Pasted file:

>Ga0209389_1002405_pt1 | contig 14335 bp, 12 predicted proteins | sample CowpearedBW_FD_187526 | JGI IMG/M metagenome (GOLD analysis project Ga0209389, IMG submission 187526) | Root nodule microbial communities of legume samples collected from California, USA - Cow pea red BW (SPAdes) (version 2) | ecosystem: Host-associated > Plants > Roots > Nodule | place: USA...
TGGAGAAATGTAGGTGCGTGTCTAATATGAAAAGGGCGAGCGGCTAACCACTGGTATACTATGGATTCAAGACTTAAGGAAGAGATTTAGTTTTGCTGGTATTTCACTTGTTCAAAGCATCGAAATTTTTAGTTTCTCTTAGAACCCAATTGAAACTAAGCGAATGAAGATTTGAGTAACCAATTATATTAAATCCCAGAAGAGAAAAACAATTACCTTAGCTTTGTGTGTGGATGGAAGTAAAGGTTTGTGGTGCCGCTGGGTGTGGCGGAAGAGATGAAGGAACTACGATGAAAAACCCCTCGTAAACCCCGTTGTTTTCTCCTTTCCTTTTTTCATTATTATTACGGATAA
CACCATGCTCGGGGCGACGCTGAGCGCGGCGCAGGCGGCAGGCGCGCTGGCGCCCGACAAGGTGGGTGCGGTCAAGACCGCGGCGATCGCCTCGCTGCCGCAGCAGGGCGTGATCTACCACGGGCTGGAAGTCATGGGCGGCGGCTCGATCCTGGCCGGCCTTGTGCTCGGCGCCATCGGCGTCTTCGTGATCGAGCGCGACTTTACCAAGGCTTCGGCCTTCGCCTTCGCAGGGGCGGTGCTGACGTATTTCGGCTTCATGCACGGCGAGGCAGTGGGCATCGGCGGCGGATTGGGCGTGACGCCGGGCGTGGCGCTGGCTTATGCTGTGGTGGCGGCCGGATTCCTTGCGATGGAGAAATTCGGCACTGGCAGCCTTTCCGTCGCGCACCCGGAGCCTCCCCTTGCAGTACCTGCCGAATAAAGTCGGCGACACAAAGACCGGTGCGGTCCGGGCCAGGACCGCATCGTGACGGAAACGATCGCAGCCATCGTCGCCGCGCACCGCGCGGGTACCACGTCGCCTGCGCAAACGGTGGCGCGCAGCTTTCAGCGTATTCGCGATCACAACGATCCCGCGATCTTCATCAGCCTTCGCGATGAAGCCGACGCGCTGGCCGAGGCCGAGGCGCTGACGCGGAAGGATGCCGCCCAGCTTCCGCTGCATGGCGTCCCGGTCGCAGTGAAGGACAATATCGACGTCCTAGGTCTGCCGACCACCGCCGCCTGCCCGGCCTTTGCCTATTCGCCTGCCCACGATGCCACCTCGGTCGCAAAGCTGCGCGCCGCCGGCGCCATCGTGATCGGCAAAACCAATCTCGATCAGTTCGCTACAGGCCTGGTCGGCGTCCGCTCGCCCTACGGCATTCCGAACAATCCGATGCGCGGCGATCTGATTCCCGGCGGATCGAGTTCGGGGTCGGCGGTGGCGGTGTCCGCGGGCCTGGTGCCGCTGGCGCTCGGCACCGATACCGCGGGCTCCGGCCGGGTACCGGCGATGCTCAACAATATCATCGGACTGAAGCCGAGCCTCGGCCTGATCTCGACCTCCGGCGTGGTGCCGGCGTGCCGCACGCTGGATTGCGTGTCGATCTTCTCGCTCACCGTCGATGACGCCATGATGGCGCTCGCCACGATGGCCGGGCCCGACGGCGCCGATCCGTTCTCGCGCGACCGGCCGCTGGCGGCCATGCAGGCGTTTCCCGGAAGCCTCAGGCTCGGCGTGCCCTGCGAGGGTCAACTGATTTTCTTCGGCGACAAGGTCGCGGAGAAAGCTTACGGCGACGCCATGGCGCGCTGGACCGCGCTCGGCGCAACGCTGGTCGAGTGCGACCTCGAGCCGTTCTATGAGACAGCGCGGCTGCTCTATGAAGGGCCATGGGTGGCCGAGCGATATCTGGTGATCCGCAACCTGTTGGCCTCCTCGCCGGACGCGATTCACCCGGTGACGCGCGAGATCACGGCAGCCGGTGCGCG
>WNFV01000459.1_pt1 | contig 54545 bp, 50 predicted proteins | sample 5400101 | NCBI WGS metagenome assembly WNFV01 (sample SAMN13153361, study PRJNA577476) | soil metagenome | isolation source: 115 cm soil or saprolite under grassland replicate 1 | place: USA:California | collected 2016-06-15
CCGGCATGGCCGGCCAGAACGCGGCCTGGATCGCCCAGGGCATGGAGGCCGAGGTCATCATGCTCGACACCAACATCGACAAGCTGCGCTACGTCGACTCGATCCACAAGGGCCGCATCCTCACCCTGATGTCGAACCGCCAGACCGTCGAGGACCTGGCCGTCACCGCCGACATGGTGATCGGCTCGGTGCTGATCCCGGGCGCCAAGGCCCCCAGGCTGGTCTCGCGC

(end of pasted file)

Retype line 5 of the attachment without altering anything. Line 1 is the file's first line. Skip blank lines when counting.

CCGGCATGGCCGGCCAGAACGCGGCCTGGATCGCCCAGGGCATGGAGGCCGAGGTCATCATGCTCGACACCAACATCGACAAGCTGCGCTACGTCGACTCGATCCACAAGGGCCGCATCCTCACCCTGATGTCGAACCGCCAGACCGTCGAGGACCTGGCCGTCACCGCCGACATGGTGATCGGCTCGGTGCTGATCCCGGGCGCCAAGGCCCCCAGGCTGGTCTCGCGC